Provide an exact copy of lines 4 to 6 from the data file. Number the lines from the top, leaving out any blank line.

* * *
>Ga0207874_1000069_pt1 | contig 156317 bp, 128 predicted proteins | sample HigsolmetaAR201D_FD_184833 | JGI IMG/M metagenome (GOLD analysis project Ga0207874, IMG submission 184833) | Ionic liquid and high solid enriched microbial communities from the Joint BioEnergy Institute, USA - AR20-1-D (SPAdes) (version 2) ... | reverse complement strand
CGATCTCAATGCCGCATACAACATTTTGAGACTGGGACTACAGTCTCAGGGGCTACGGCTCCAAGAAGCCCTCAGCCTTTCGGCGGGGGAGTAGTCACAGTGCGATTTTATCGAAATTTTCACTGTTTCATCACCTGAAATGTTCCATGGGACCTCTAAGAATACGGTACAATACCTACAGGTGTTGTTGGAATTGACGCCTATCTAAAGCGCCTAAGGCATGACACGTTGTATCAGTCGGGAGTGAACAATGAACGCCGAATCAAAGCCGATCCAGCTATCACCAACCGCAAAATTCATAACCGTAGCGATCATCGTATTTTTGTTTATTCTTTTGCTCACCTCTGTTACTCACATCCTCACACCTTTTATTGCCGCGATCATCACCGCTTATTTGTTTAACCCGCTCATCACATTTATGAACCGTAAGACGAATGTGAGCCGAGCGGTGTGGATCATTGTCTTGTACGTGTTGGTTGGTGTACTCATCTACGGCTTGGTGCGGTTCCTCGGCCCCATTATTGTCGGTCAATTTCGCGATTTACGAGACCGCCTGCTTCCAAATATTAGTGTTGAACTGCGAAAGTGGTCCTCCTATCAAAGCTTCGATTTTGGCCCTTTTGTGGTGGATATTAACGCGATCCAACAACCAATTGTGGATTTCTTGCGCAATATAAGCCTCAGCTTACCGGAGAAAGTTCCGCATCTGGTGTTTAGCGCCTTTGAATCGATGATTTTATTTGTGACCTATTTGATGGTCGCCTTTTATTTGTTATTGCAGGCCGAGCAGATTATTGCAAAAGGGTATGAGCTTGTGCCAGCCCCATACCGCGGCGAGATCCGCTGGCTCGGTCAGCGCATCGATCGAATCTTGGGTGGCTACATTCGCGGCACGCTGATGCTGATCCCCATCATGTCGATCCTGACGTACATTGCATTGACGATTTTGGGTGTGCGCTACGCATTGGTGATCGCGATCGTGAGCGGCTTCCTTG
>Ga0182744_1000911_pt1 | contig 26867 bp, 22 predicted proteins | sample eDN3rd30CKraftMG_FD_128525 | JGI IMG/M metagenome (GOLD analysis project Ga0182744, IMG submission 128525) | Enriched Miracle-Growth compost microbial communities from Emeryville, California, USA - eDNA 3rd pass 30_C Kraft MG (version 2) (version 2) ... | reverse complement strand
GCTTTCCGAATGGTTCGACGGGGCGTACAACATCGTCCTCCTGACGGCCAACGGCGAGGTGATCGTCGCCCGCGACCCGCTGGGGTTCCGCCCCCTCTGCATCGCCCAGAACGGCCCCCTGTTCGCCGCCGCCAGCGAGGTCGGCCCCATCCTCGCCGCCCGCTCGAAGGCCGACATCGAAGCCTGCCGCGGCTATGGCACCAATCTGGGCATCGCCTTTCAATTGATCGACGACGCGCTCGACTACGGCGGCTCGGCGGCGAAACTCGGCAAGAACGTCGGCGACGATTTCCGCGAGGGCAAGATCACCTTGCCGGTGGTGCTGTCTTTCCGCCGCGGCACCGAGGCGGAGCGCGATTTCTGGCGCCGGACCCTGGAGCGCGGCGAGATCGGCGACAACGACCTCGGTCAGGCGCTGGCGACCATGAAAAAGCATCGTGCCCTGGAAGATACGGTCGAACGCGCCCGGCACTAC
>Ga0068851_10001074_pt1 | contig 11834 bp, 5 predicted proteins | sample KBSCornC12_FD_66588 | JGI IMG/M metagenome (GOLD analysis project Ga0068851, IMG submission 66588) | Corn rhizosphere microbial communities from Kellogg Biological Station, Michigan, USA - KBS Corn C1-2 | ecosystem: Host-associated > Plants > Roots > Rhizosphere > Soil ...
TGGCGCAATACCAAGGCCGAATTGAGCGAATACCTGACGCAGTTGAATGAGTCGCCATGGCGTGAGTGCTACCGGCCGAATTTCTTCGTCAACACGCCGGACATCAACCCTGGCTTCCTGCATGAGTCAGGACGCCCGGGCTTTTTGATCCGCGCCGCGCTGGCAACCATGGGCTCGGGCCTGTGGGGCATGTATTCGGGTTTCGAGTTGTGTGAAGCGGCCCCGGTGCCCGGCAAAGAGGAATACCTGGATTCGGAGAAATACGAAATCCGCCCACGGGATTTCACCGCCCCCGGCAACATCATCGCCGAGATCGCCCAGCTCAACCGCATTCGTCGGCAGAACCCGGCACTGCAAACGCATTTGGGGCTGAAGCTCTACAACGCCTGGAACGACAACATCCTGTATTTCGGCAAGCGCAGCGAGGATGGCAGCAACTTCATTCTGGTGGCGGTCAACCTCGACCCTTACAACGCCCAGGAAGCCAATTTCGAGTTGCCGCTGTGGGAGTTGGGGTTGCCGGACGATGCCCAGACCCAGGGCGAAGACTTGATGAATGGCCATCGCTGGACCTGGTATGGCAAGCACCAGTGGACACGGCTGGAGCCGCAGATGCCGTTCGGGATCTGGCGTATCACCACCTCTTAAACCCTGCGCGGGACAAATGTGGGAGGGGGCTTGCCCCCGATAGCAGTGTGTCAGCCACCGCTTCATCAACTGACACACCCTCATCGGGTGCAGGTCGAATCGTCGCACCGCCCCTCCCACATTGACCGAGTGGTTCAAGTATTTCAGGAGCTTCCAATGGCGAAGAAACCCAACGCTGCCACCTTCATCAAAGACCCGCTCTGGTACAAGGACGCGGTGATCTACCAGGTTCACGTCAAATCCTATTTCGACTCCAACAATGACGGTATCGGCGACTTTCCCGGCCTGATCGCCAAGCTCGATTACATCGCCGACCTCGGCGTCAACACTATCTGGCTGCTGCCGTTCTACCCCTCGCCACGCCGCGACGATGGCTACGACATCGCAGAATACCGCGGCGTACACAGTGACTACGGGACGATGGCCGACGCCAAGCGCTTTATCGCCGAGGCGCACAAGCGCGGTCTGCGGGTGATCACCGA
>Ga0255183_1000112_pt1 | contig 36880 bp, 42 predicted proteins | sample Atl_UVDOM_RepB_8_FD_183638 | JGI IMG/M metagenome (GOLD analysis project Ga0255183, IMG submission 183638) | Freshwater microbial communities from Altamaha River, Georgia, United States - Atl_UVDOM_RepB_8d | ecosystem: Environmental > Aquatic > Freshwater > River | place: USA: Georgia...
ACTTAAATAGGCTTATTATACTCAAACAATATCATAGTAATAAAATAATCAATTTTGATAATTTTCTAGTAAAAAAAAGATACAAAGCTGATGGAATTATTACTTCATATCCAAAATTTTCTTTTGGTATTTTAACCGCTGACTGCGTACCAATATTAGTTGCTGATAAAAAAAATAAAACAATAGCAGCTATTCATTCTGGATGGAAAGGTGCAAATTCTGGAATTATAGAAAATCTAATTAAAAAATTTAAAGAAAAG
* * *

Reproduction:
GCTTTCCGAATGGTTCGACGGGGCGTACAACATCGTCCTCCTGACGGCCAACGGCGAGGTGATCGTCGCCCGCGACCCGCTGGGGTTCCGCCCCCTCTGCATCGCCCAGAACGGCCCCCTGTTCGCCGCCGCCAGCGAGGTCGGCCCCATCCTCGCCGCCCGCTCGAAGGCCGACATCGAAGCCTGCCGCGGCTATGGCACCAATCTGGGCATCGCCTTTCAATTGATCGACGACGCGCTCGACTACGGCGGCTCGGCGGCGAAACTCGGCAAGAACGTCGGCGACGATTTCCGCGAGGGCAAGATCACCTTGCCGGTGGTGCTGTCTTTCCGCCGCGGCACCGAGGCGGAGCGCGATTTCTGGCGCCGGACCCTGGAGCGCGGCGAGATCGGCGACAACGACCTCGGTCAGGCGCTGGCGACCATGAAAAAGCATCGTGCCCTGGAAGATACGGTCGAACGCGCCCGGCACTAC
>Ga0068851_10001074_pt1 | contig 11834 bp, 5 predicted proteins | sample KBSCornC12_FD_66588 | JGI IMG/M metagenome (GOLD analysis project Ga0068851, IMG submission 66588) | Corn rhizosphere microbial communities from Kellogg Biological Station, Michigan, USA - KBS Corn C1-2 | ecosystem: Host-associated > Plants > Roots > Rhizosphere > Soil ...
TGGCGCAATACCAAGGCCGAATTGAGCGAATACCTGACGCAGTTGAATGAGTCGCCATGGCGTGAGTGCTACCGGCCGAATTTCTTCGTCAACACGCCGGACATCAACCCTGGCTTCCTGCATGAGTCAGGACGCCCGGGCTTTTTGATCCGCGCCGCGCTGGCAACCATGGGCTCGGGCCTGTGGGGCATGTATTCGGGTTTCGAGTTGTGTGAAGCGGCCCCGGTGCCCGGCAAAGAGGAATACCTGGATTCGGAGAAATACGAAATCCGCCCACGGGATTTCACCGCCCCCGGCAACATCATCGCCGAGATCGCCCAGCTCAACCGCATTCGTCGGCAGAACCCGGCACTGCAAACGCATTTGGGGCTGAAGCTCTACAACGCCTGGAACGACAACATCCTGTATTTCGGCAAGCGCAGCGAGGATGGCAGCAACTTCATTCTGGTGGCGGTCAACCTCGACCCTTACAACGCCCAGGAAGCCAATTTCGAGTTGCCGCTGTGGGAGTTGGGGTTGCCGGACGATGCCCAGACCCAGGGCGAAGACTTGATGAATGGCCATCGCTGGACCTGGTATGGCAAGCACCAGTGGACACGGCTGGAGCCGCAGATGCCGTTCGGGATCTGGCGTATCACCACCTCTTAAACCCTGCGCGGGACAAATGTGGGAGGGGGCTTGCCCCCGATAGCAGTGTGTCAGCCACCGCTTCATCAACTGACACACCCTCATCGGGTGCAGGTCGAATCGTCGCACCGCCCCTCCCACATTGACCGAGTGGTTCAAGTATTTCAGGAGCTTCCAATGGCGAAGAAACCCAACGCTGCCACCTTCATCAAAGACCCGCTCTGGTACAAGGACGCGGTGATCTACCAGGTTCACGTCAAATCCTATTTCGACTCCAACAATGACGGTATCGGCGACTTTCCCGGCCTGATCGCCAAGCTCGATTACATCGCCGACCTCGGCGTCAACACTATCTGGCTGCTGCCGTTCTACCCCTCGCCACGCCGCGACGATGGCTACGACATCGCAGAATACCGCGGCGTACACAGTGACTACGGGACGATGGCCGACGCCAAGCGCTTTATCGCCGAGGCGCACAAGCGCGGTCTGCGGGTGATCACCGA